Probiotics are live bacteria that reside in the body, which are necessary for health. We are born with a natural array of these digestive bacteria and we gain/replenish stores by eating naturally fermented foods (like natural yogurt, kefir, and sauerkraut). In a healthy body, bacterial cells out number our human cells by about 10x; however, with increased consumption of processed foods, diets with little variety, and the use of prescription antibiotics, we tend to lose a lot of these digestive catalysts, making supplementation necessary. Probiotic supplementation is attracting attention in sports communities as an approach to promote good health and exercise performance— a recent comprehensive review of probiotic supplementation in athletes, published in the European Journal of Sport Science concluded that:
- Gastrointestinal health is essential for regulating adaptation to exercise. Symptoms such as nausea, bloating, cramping, and diarrhea occur in many athletes, particularly during prolonged exhaustive events.
- Probiotic supplementation in highly active individuals during competition and stressful training periods reduces frequency, severity and/or duration of respiratory and gastrointestinal illness.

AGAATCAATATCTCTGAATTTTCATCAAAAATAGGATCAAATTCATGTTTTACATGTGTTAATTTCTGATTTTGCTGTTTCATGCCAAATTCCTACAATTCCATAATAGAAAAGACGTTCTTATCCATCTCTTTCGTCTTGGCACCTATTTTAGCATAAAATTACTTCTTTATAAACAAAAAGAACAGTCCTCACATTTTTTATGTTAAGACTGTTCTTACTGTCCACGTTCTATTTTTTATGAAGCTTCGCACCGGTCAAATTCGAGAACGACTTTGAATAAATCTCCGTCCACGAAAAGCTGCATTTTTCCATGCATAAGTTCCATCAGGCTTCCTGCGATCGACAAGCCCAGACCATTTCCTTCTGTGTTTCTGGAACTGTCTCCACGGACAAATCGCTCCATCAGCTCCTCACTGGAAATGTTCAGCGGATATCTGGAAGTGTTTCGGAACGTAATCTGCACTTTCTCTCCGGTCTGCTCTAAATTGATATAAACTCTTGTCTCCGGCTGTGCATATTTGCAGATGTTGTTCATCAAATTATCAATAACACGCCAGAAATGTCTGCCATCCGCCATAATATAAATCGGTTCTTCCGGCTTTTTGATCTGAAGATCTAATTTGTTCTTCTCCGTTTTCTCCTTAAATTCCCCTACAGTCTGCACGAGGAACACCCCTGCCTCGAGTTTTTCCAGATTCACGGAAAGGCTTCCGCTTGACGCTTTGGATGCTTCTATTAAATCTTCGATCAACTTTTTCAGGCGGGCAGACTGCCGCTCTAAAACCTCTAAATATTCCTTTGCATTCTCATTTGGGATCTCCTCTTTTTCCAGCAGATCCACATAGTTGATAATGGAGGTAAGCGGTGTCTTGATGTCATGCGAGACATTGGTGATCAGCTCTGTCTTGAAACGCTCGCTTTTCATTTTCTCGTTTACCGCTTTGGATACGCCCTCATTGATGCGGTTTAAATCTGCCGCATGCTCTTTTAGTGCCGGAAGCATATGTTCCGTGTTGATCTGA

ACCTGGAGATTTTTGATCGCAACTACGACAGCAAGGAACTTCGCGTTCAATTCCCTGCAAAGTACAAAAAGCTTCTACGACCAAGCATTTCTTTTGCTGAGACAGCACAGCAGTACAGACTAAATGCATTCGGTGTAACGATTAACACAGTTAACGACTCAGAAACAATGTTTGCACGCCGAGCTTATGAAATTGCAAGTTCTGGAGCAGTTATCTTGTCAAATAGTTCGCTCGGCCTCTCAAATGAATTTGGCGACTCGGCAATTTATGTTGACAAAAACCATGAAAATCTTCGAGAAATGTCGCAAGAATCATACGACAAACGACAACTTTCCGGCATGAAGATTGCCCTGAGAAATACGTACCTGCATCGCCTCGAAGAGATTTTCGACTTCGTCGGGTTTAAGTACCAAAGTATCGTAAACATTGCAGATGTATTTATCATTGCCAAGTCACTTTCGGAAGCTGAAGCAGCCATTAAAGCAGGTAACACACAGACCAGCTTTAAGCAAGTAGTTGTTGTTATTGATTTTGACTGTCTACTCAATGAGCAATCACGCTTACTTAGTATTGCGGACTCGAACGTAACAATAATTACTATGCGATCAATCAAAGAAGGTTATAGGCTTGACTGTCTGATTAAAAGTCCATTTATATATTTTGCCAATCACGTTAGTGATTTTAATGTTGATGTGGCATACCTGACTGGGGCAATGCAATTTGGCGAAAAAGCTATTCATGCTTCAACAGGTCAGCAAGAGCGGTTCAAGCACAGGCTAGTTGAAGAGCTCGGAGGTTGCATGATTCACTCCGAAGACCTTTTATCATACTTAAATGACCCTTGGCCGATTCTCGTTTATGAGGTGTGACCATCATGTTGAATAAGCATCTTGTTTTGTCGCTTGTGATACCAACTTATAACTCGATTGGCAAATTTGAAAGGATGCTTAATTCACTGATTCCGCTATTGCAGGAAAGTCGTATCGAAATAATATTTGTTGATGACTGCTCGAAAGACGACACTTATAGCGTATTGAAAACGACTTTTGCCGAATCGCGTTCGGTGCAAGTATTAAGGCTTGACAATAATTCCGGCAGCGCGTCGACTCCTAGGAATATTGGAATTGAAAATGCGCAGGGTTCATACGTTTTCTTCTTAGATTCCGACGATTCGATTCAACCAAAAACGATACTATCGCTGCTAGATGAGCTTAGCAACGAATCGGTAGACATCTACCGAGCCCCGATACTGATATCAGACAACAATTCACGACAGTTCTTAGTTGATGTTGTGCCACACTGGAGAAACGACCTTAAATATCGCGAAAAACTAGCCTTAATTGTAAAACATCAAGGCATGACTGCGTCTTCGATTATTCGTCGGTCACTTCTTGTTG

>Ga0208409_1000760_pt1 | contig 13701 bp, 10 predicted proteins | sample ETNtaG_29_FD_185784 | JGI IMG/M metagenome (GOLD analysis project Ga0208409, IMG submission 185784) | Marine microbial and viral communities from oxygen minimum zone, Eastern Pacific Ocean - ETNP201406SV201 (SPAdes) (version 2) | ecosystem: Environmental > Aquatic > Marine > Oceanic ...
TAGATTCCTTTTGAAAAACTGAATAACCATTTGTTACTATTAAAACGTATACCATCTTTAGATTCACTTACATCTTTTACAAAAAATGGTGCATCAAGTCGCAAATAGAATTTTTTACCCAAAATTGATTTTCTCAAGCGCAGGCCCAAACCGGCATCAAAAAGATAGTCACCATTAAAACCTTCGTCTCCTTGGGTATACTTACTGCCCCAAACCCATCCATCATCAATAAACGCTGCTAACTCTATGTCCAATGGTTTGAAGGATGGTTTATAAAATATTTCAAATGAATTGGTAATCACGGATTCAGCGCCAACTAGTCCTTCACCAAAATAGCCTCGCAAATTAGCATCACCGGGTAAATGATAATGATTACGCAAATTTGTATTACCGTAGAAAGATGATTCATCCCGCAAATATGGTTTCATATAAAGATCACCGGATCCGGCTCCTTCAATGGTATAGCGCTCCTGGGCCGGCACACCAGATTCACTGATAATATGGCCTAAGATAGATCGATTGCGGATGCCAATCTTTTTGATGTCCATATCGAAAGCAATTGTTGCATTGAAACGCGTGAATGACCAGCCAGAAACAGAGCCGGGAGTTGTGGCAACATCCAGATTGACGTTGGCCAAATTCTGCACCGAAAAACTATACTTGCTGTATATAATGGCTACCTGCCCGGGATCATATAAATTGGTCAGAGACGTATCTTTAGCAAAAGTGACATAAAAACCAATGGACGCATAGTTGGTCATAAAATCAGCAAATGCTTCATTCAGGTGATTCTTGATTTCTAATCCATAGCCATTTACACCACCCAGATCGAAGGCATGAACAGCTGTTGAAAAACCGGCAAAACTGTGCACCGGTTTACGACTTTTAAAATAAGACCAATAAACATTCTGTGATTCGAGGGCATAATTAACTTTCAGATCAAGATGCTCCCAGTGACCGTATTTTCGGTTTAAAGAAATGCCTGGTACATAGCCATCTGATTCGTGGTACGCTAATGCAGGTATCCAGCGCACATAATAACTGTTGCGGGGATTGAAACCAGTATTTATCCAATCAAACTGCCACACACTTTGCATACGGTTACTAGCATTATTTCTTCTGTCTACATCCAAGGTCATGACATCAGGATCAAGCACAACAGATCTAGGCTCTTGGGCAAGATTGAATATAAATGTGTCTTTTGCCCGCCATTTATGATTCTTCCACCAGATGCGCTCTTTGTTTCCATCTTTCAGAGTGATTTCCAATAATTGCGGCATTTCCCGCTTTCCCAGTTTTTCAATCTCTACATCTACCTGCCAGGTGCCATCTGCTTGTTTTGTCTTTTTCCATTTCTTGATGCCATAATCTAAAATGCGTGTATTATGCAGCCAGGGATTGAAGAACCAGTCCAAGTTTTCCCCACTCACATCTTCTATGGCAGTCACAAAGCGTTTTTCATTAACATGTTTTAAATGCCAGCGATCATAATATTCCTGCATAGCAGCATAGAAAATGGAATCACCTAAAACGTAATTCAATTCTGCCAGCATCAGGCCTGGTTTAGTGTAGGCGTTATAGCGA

- Mechanisms of action for probiotics include boosting the gut microbiota and interactions with the immune system and immune signaling in a variety of organs.
ACTION POINT: Probiotics come in many different forms, the most common ones include Lactobacillus and Bifidobacteria—which also have many strains. The easiest way to get into the world of probiotics, is to choose a probiotic product that includes an array of different forms of bacteria. Make sure the product you choose contains enough bacteria to provide at least 9-10 billion colony forming units (cfu) daily. Take as directed with food and always refrigerate after opening.
Pyne DB, West NP, Cox AJ, Cripps AW. Probiotics supplementation for athletes – clinical and physiological effects. Eur J Sport Sci. 2015;15(1):63-72.